Switch to holistic assessment may add pressure on students
Government’s plan to change current methods of assessment to reduce emphasis on academic achievement may be undermined by the fact that Singaporeans will adapt to compete on whatever terms they are given
The winds of change are blowing hard against the Singaporean obsession with examination results that deprives the young of their childhood and propagates despair in society’s pressure-cooker environment.
In April, the Ministry of Education (MOE) announced that the aggregate score for the Primary School Leaving Examination (PSLE) will be scrapped, and replaced with wider scoring bands from 2021. This will be similar to grading at O and A levels.
The current system involves working out a child’s aggregate T-score based on component subject scores – English, Mother Tongue, mathematics and science – weighted against the range of scores within each cohort.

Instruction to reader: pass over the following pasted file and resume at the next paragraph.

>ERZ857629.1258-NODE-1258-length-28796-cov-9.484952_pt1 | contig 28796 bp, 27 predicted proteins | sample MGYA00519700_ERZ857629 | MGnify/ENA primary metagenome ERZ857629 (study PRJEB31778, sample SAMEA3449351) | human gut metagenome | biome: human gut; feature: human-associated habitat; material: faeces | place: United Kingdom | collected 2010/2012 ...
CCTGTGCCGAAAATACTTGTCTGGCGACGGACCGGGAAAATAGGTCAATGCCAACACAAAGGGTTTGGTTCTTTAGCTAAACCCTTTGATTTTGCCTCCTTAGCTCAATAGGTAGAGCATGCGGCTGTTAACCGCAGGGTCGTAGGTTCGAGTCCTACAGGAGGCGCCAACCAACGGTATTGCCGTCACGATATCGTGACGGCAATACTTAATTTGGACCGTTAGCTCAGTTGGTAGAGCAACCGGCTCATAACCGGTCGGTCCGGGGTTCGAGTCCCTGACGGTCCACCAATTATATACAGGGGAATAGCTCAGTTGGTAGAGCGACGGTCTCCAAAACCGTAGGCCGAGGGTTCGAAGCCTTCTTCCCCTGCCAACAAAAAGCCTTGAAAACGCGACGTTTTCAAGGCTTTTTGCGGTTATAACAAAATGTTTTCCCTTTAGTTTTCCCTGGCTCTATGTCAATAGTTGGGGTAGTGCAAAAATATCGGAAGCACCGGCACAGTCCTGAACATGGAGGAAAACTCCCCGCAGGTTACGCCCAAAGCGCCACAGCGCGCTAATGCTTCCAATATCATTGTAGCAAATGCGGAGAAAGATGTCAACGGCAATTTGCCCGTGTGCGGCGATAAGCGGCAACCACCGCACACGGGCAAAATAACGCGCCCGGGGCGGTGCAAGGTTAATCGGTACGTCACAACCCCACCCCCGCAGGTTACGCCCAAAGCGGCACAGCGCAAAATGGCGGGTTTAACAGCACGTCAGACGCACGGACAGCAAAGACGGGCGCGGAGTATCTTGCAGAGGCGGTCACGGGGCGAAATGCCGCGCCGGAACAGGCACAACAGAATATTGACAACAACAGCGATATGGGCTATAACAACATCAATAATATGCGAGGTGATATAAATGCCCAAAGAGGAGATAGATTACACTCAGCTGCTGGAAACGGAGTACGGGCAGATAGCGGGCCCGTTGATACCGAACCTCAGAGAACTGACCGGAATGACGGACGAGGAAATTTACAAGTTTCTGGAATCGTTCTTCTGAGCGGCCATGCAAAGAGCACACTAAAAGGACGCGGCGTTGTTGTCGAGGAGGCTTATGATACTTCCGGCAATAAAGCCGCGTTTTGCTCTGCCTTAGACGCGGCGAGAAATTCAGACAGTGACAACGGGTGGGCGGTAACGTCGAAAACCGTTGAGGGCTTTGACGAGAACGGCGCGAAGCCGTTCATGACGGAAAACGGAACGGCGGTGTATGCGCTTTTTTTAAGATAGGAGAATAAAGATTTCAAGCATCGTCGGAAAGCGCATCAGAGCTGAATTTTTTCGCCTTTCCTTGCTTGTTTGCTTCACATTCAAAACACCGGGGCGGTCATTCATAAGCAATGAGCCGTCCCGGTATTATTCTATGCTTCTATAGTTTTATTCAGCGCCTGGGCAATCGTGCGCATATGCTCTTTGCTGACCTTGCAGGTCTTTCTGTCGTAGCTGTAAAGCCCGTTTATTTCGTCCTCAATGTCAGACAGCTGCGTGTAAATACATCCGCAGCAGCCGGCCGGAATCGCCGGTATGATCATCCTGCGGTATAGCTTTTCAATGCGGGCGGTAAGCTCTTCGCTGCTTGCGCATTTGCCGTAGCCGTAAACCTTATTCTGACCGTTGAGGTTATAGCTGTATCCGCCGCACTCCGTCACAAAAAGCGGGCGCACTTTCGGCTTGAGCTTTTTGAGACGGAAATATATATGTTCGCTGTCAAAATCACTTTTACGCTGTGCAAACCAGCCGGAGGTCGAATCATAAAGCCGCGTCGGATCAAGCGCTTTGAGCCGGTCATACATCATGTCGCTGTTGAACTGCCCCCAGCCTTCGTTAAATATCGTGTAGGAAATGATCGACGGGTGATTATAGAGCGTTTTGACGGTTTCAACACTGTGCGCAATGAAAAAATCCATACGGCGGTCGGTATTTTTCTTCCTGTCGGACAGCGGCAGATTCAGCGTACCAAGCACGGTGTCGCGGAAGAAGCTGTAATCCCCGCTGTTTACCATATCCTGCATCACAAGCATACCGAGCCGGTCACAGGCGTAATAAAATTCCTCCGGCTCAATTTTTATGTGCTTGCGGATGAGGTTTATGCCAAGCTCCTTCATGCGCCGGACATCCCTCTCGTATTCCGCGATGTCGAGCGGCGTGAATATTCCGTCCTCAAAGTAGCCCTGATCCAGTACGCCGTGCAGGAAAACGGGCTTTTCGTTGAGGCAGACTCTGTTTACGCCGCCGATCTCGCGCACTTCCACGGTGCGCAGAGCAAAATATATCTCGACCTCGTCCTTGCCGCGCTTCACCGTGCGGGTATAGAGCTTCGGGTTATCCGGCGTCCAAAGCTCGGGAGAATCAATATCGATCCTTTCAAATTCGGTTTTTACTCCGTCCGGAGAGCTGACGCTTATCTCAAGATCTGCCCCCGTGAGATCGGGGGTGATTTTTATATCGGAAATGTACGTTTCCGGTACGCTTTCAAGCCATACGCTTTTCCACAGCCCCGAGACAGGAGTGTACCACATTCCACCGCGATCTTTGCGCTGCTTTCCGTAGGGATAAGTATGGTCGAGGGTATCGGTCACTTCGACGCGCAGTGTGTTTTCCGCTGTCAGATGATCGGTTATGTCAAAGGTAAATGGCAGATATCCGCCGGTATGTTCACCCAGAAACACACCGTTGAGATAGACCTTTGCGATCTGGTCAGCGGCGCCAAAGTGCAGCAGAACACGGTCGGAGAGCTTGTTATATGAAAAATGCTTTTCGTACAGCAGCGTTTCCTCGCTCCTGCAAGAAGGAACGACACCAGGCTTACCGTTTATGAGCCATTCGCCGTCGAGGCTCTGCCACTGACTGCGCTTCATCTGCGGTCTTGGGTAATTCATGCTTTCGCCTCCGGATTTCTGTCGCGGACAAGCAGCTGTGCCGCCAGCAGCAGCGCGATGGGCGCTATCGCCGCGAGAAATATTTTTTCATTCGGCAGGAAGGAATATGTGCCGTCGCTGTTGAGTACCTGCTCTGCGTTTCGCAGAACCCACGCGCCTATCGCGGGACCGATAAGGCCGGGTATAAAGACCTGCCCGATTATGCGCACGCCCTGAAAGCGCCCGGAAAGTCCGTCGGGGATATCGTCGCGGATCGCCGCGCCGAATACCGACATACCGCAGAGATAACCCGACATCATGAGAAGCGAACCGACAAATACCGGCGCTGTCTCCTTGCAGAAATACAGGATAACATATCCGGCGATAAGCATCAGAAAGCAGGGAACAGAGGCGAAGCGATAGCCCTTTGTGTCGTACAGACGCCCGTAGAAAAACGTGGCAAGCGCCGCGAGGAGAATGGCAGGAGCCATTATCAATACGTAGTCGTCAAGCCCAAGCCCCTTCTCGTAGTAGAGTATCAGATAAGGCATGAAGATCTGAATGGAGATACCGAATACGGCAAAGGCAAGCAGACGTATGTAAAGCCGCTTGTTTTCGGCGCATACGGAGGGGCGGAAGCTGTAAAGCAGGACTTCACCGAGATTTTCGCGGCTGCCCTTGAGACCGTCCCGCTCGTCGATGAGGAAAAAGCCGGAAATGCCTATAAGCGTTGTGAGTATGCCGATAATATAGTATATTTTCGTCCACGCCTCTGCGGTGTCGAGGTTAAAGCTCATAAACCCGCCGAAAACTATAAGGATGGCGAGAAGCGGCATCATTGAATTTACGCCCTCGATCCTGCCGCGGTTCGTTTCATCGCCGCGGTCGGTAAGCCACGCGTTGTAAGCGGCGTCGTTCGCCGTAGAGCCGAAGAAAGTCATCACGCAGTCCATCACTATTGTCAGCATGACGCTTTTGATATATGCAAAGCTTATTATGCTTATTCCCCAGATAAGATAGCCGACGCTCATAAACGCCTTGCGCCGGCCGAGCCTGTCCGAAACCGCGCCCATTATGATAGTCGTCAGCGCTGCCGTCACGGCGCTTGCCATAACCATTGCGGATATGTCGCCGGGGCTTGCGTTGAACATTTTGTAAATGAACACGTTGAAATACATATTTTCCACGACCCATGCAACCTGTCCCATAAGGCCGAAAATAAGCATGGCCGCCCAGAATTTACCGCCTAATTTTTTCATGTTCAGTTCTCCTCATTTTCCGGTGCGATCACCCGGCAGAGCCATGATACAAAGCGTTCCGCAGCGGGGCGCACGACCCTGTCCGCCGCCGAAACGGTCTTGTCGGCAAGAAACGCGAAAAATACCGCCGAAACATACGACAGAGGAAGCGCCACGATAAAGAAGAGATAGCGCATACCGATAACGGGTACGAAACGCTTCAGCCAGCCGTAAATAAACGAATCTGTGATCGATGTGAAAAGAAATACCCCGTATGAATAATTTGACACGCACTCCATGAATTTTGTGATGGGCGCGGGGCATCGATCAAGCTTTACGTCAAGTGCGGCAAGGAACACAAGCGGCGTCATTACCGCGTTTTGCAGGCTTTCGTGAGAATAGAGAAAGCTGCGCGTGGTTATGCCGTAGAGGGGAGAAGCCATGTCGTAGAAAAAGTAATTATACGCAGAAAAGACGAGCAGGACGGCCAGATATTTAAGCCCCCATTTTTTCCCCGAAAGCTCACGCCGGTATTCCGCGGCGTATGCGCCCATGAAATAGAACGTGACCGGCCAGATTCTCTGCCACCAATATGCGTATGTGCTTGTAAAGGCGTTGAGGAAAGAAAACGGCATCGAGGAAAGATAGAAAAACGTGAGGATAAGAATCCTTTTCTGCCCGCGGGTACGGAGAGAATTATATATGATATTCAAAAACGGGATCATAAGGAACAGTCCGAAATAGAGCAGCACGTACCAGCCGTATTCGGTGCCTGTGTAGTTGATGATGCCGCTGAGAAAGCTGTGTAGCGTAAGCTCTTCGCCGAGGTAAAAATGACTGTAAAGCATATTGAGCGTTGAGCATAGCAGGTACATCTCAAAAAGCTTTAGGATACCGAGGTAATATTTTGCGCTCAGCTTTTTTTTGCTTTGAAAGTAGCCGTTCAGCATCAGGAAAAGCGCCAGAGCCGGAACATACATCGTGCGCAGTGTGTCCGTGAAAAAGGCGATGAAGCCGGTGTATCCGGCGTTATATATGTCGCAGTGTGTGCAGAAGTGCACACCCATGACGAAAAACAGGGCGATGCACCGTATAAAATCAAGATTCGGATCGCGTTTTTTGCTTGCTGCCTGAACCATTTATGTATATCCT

Most of all, I wonder how fair and meritocratic it is for an educational system to systematically reward those who have spent $50,000 pursuing music as a “talent” from age four, when the educational system itself offers students no violins, no violin teachers, and no access to the ABRSM (Associated Board of the Royal Schools of Music) grading certificates schools ask for.